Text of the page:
Another Coffee is Wine Article

by Coffee Kevin on January 9, 2014

Oh, no! Not another coffee is wine article!! Ever since the coffee trade learned how much wine is marked up before you and I buy it, they’ve salivated over this analogy. Is coffee like wine? Of course it is, just like maple syrup, blueberries and salmon. There are grades and flavor differences based upon where it was raised, how it was processed and just flukes of nature that are recognized during evaluation and priced accordingly.

Let’s go through this article, which appears in the Wine Enthusiast, and see how they did. Here’s the link:  http://www.winemag.com/February-2014/The-Wine-Lovers-Guide-to-Coffee/?goback=%2Egde_150968_member_5826407454983876609#%21

“Joe-ography.” Cute. Okay, let’s talk about geography. The writer makes the argument that coffee is like wine and geography affects the beans’ flavor as it does grapes. I basically agree that geography appears to affect coffee. But, of course there’s much more to the story and differences abound. Most of the world’s coffees are from two types of bean (He acknowledges this in paragraph 2). Wine is from lots of different grapes and of course geography affects a chardonnay grape, so that one grown in France tastes different then one grown in California. He says wine can be divided into old world and new world. I can’t see how that applies to coffee in any way.  While geography is important to coffee and wine, the paragraph does nothing to convince me that coffee is like wine.

Things You Didn’t Know About Coffee. All of these are ostensibly correct. A few of them would make me see similarities to wine, back to terroir (where it was grown and climate conditions). The rest, things like dark roast (which he recommends at least twice) are not analogous to wine. Can you imagine a why don’t you drink wine article in a coffee magazine pointing out the virtues of heavy oak? That’s more like roast, as it’s among the things the trade does to goose up flavor after the harvest so to speak. I’m sure the coffee folks he relied upon told him to point out that certain coffees feature more acidity, but I think it’s better to say that different coffees feature different acidity acidity and character due to their geography (again) and leave it at that. Obviously he has mixed acidity and acid as the same. They are not the same and titling the point “acid trip” adds confusion.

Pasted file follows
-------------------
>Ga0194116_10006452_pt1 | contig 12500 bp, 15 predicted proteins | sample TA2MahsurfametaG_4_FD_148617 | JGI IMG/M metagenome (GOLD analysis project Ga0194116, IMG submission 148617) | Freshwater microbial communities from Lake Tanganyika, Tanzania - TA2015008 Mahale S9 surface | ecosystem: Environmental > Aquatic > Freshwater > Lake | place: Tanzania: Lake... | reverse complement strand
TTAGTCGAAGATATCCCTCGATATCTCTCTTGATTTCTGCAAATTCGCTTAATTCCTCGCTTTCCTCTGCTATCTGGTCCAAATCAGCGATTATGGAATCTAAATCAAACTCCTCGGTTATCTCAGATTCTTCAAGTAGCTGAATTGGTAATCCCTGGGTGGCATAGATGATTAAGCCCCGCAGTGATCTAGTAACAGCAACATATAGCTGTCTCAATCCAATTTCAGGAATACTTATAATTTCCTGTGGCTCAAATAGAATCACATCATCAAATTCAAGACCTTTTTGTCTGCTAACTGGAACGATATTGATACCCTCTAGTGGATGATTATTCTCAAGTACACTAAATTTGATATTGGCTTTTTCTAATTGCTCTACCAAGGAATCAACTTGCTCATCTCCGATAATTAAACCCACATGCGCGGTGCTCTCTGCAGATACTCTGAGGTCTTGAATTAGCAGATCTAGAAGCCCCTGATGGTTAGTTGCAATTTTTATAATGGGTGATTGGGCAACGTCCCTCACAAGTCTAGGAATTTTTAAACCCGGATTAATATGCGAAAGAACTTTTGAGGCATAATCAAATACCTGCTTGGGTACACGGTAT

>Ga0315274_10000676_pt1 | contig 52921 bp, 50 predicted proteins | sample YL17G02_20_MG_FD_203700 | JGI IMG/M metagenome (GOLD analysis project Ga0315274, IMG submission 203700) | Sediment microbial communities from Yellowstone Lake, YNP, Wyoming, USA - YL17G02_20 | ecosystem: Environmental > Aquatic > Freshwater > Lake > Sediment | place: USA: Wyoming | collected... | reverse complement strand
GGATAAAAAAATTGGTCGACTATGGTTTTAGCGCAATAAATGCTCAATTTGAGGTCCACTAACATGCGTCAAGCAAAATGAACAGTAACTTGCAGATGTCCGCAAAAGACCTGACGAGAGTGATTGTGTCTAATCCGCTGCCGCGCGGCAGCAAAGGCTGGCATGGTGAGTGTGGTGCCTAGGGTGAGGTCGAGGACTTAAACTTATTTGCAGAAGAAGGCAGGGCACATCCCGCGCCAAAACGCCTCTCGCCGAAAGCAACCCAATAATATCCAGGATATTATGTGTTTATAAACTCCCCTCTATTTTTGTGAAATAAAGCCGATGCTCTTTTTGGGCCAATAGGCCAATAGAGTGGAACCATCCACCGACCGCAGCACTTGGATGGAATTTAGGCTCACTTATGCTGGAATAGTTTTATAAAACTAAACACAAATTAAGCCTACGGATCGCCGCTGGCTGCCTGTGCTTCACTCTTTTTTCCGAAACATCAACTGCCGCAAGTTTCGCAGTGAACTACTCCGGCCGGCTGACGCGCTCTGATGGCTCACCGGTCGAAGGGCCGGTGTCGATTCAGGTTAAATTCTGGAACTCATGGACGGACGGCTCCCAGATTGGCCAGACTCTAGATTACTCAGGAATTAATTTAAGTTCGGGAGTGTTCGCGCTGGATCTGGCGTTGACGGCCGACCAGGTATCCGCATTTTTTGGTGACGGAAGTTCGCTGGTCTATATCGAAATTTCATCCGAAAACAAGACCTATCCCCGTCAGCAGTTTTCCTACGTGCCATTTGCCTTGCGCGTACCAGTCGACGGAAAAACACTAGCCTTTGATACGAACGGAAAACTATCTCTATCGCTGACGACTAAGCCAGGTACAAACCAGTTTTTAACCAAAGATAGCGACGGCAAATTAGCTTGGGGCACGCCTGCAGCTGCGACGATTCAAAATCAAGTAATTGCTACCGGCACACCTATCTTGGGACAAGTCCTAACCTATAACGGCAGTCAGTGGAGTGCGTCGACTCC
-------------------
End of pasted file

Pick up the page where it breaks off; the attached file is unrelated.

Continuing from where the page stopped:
America’s Seven Best Roasters. If a coffee magazine featured a wine extolling article and claimed there were top seven winemakers, I propose by next morning there’d be one few coffee writer, no doubt buried in an undisclosed winery as a message to trade writers like us never, never to do this again. I happen to have had coffee from every one of these shops and they are all in the top rank but there are dozens of equally good roasters, and while I like to extol the roaster’s role in coffee, to be brutally honest, there is a lot more variance in the quality of even the best roaster. Dare I suggest that the roastmaster’s job is to roast just enough to maximize acidity, but at the expense of  so-called development, or balance. I’d argue that wine is inherently more created. Since wine is truly a prepackaged beverage, the choices of variety are expanded, blends are the rule, not the exception. Brewing is done for you, perhaps years before. Coffee brewing, the point of consumption culinary art that you and I, or our neighborhood barista has mastered to extract exactly the right flavor balance from even the best grown, best roasted coffee is never mentioned.